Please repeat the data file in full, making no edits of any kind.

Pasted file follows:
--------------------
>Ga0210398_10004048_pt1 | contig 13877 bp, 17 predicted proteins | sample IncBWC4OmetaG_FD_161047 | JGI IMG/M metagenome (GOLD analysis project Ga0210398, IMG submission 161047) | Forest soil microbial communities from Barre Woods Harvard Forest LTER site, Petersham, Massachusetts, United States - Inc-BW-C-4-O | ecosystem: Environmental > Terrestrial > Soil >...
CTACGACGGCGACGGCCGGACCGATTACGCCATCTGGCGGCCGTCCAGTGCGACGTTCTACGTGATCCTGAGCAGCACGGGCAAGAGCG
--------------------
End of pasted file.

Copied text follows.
>Ga0210398_10004048_pt1 | contig 13877 bp, 17 predicted proteins | sample IncBWC4OmetaG_FD_161047 | JGI IMG/M metagenome (GOLD analysis project Ga0210398, IMG submission 161047) | Forest soil microbial communities from Barre Woods Harvard Forest LTER site, Petersham, Massachusetts, United States - Inc-BW-C-4-O | ecosystem: Environmental > Terrestrial > Soil >...
CTACGACGGCGACGGCCGGACCGATTACGCCATCTGGCGGCCGTCCAGTGCGACGTTCTACGTGATCCTGAGCAGCACGGGCAAGAGCG